Page 129 - The-History-of-the-Lancashire-Fusiliers-1914-1918-Volume-I

Basic HTML Version

102
THE LANCASHIRE FUSILIER ,
1914-1918
1St Lancashire Fusiliers ...
2nd Lancashire Fusiliers
1st/5th Lancashire Fusiliers
1st/6th Lancashire Fusiliers
9th Lancashire Fusiliers
10th Lancashire Fusiliers
IIth Lancashire Fusiliers
12th Lancashire Fusiliers
15th Lancashire Fusiliers
16th Lancashire Fusiliers
18th Lancashire Fusiliers
19th Lancashire Fusiliers
20th Lancashire Fusiliers
Royal Engineers, British Expeditionary Force
British Expeditionary Force (unit unknown)
Mediterranean Expeditionary Force (unit
unknown)
2,028
1,786
So
7
0
62 9
194
65
7
0
45
60
80
16
52
26
2,655
49
2
Between 23rd August, 1916, and 7th November, 1918, it sent a total
of 15,229 other ranks overseas in drafts; while between 26th May,
1917, and 14th December, 1918, it sent out in all 698 officers. These
figures include many of all ranks who went overseas again after
coming home wounded or sick. Throughout the greater pact of the
war, the battalion was commanded by Colonel The Earl of West–
morland, A.D.C., who was made a Commander of the Order of the
British Empire for his valuable work in which he received loyal and
much appreciated support from his Countess.
4TH BATTALION
A Special Reserve battalion, like the 3rd, the 4th Battalion moved
from Bury to Barrow-in-Furness, in Lancashire, on 8th August, 1914,
at a strength of 12 officers and 371 other ranks, and soon came under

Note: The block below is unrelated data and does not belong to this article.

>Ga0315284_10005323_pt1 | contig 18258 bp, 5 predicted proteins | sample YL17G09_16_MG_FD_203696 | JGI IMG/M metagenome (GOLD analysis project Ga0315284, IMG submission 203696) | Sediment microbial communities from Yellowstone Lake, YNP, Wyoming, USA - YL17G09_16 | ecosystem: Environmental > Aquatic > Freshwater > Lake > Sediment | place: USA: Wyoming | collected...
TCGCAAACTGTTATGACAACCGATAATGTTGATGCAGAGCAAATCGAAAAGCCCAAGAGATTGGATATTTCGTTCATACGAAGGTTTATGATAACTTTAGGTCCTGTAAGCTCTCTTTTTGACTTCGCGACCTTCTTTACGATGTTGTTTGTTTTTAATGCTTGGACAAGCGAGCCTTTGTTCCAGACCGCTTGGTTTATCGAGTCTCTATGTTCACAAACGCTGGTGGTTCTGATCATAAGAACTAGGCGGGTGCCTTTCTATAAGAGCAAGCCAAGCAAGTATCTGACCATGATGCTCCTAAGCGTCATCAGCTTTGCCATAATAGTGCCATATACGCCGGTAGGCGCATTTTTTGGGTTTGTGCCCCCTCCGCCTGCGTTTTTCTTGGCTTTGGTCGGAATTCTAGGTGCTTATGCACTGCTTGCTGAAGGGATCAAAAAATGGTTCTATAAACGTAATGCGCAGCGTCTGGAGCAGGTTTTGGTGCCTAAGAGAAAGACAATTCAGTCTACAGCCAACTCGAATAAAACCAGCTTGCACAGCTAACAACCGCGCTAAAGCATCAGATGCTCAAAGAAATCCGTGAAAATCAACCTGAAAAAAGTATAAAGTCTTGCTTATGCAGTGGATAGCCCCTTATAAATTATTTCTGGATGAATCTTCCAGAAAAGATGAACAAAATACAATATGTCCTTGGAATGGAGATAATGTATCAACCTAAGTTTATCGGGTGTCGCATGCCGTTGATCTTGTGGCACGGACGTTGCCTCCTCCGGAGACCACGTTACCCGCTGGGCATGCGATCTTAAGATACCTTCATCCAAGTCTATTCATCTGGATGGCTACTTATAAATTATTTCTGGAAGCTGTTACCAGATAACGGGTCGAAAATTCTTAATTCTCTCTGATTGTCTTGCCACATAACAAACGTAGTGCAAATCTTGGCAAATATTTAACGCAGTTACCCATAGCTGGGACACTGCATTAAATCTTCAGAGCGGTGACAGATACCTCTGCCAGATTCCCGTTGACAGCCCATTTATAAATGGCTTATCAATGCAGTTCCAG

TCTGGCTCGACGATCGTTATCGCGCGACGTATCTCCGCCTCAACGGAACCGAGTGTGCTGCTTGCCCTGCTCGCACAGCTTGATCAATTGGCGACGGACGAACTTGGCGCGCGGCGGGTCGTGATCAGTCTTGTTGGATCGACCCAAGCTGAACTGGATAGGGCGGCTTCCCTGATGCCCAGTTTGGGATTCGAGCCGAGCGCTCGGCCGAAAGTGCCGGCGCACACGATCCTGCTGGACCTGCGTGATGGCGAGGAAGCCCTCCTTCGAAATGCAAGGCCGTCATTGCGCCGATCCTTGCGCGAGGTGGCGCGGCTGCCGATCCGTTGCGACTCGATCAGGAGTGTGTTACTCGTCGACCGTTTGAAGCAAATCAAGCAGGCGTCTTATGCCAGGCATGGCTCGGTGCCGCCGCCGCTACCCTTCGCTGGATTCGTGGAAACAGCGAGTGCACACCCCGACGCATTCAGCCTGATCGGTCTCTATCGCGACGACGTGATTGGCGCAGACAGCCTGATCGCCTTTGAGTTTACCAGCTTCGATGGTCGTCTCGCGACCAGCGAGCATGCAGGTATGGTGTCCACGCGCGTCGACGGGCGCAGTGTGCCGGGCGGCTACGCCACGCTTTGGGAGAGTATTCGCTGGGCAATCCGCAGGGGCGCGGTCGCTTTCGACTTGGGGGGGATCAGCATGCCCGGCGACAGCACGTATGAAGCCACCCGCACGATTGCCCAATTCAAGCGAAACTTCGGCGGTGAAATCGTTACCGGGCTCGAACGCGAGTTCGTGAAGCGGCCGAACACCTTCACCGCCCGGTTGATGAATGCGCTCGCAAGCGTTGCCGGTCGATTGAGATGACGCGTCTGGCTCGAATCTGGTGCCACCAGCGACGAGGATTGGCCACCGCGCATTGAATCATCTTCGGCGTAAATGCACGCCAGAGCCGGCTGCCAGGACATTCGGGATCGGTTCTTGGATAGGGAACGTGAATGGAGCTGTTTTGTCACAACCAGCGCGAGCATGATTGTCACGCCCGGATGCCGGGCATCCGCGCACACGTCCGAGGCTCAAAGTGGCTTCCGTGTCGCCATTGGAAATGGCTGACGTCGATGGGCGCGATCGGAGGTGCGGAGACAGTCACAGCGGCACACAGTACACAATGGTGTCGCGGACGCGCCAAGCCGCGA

the command of Colonel
J.
Aspinall Turner, who remained with it
until IIth June, 1918, when he was succeeded by Lieutenant–
Colonel E. U. Bradbridge and was appointed Honorary Colonel of
the unit. At first it was so fully occupied with guard duties at
Vickers Armstrong's shipbuilding yards and with various garrison
duties that little training was possible. H.ecruits arrived so fast and
uniforms so slowly that out of a strength of 1,500 towards the end of
August, 1914, only about 700 were in uniform. The work of the
battalion staff was not made easier by the fact that parties of
recruits arriving from Bury-in plain clothes, of course-often
brought another 25 per cent. of "hangers-on" with them.
Soon after the Battle of Le Cateau, however, the strength of the
4th Battalion came down to more manageable proportions owing to
the despatch overseas of a large draft, though it absorbed all its
trained officers, N.C.Os. and men. Their loss as instructors was later
made good by the return of officers from France; and realistic